Shhh…Don’t Mention the Saudi Regime’s US-Backed Chemical Attacks

What occurred when the Saudis released their chemical warfare attack against the Yemenis? Nothing. There was no world condemnation and nor was there much in the way of media coverage.


In the last fortnight, the world has witnessed mounting tensions after the US military launched an attack against Syria, deploying 59 Tomahawk missiles against a strategic Syrian airbase. The quick change in US policy, Trump said, was because of Assad’s willingness to use chemical weapons against his people.

However, prior to the launch of missiles, the investigation into who was realistically responsible for the chemical attack in Idlib province never had a chance to commence. Assad vehemently opposed US allegations and Russia supported its ally.

Although chemical weapons use against people (for any reason) is an abhorrent act, it isn’t uncommon. Although it is a war crime to attack civilians using any form of chemical, it is common place with other nations. So why, then, did Trump decide to pick on the Assad regime rather than say, the Saudis?


Saudi Arabia has a history of human rights abuses as long as any single person’s arm – and then some. The hypocritical act of support displayed for the US Syria Strike by the Saudi Kingdom is akin to the pot calling the kettle black.

In April 2015, Iran’s Far News Agency reported on the civilians in Yemen suffocating from chemical/gas attacks via bombs dropped by Saudi warplanes in Southern Sana’a. The Saudi-Arabia led coalition (involving US backing) left thousands of innocent civilians injured and killing scores; and currently continues its attacks in Yemen today.

All things being equal, where are the 59 missiles launched against the Saudi Arabian Kingdom? Of course, for two reasons, the US isn’t in a positon to launch such an attack. Firstly, the US would have to admit their part in providing a platform for these chemical attacks, and two, there is that dirty word called the ‘petrodollar’ involved.

chemical attacks

chemical attacks
A CIA transcript outlining an orchestrated attack on the Assad (Bashir al-Assad’s father) regime shows US plans going as far back as 1983, in the name of geopolitical pipelines.

What occurred when the Saudis released their chemical warfare attack against the Yemenis? Nothing. There was no world condemnation and nor was there much in the way of media coverage.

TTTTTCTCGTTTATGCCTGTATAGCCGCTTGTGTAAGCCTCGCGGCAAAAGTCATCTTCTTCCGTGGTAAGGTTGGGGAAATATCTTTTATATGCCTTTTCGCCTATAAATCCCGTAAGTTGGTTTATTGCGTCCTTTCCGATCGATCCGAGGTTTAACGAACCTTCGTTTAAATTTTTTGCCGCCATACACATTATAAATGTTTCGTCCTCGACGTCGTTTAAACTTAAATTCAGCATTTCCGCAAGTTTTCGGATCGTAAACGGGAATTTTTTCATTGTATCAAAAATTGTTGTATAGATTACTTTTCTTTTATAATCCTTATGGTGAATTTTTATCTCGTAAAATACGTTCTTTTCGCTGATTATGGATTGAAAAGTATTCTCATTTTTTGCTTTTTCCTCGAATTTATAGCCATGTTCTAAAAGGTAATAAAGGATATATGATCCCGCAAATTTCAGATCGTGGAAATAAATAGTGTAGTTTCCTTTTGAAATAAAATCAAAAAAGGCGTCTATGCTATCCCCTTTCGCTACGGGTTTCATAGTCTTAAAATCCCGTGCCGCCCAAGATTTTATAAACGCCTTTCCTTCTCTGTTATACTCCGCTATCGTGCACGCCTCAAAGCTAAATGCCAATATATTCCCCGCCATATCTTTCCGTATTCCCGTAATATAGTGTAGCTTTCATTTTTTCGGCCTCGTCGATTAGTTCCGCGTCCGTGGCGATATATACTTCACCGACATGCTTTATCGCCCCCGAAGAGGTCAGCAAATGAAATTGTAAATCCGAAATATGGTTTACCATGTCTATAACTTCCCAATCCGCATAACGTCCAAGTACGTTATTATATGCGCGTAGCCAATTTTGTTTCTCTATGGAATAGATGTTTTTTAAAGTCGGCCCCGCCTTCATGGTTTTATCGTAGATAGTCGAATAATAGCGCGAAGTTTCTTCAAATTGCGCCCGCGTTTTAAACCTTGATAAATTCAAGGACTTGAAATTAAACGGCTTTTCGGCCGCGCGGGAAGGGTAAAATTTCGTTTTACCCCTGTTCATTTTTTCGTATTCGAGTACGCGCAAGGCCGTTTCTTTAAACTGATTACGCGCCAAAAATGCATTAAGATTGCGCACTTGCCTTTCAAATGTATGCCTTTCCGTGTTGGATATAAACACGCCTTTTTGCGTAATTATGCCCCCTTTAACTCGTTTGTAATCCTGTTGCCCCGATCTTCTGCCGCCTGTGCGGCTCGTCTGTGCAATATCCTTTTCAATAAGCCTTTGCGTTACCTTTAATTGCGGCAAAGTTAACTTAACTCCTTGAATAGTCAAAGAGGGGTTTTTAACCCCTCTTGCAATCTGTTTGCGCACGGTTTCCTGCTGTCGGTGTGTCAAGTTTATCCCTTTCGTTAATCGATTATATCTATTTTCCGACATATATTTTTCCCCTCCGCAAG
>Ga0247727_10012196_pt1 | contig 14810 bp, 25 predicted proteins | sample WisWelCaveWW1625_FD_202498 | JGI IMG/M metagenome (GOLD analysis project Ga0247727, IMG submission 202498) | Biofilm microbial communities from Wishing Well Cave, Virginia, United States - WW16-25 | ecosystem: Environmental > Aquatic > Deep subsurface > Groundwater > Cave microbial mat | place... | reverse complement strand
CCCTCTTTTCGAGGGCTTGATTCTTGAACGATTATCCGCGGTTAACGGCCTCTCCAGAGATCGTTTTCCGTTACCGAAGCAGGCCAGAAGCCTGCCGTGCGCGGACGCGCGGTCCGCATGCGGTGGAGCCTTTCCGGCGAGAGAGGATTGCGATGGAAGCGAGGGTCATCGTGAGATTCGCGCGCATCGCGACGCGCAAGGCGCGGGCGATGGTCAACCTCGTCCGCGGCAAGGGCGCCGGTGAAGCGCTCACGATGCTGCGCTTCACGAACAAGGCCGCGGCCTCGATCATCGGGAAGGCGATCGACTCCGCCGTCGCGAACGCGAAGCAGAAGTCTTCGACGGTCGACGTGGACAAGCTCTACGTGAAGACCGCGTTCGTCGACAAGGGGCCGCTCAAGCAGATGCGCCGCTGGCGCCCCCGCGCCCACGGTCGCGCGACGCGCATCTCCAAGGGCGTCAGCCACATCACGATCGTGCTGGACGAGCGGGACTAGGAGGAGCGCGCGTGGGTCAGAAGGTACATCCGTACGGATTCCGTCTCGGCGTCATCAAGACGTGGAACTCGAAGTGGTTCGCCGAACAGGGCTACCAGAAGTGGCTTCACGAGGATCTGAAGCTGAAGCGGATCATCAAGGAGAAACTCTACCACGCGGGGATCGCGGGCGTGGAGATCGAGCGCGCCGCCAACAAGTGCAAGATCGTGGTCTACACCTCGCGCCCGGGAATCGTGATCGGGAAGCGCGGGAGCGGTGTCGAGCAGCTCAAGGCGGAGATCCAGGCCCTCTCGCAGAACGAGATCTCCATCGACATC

In August 2016, Saudi Arabia did it again. According to a Yemeni military source, “A number of Yemeni people have been killed as a result of inhaling poisonous gases in the chemical attack.” Artillery shells laced with white colour substances were launched to exert more pressure at the residents “of the Ninth district and the villages of Qoubareh, Qoul Ali, al-Ma’di, al-Asarat and al-Aqran,” Major General Abdel Sattar al-Sa’deh had told a local news outlet.

Where was the outcry only 9 months ago? Where were the mainstream media reports? Where were the US missile strikes then?

According to one report on the Syrian chemical attacks, in late 2012, the US military were “training anti-government fighters with the securing and handling of chemical weapons.” The fighters in question were trained by the CIA, and were Israelis, Saudis, and Jordanians.

After the chemical attack in August 2013, an investigation failed to provide solid evidence of Syrian involvement. No transcripts were provided to support the crucial evidence of intercepted Syrian government communications – that Israel insisted existed.

A former chemical weapons inspector that was involved with Iraq said of the US intelligence reports that “A lot of this seems circumstantial. This document is written by the choir for the choir to preach to the choir,” referring to a sense of déjà vu with Iraq’s WMDs.

chemical attacks

One testimony said: “Certain rebels received chemical weapons via the Saudi intelligence chief, Prince Bandar bin Sultan, and were responsible for carrying out the gas attack.”

In other words, those responsible for chemical attacks in Syria, on this instance, were US-backed rebels.

In light of this, is it far-fetched to contemplate the same in the current context? And again, it begs why the US – who is supposedly vehemently opposed to the use of chemical weapons – remains silent with those proven to have used them in recent but past attacks?

The war against Syria is not in the name of human rights. It is not in the name of national security. If it were, the Saudis and Israelis would be in the same boat as Assad. This is about Assad’s refusal to deal in the US dollar (as is Iran dealing with Gold, and Russia who wants to deal in Euros) and about energy pipeline geopolitics and the petrodollar – which is now hanging by a thread.

If the BRICS nations win this race (which include China) then the petrodollar will cease to have its stranglehold on the international economy. If the US wins, the next century guarantees an American Empire.


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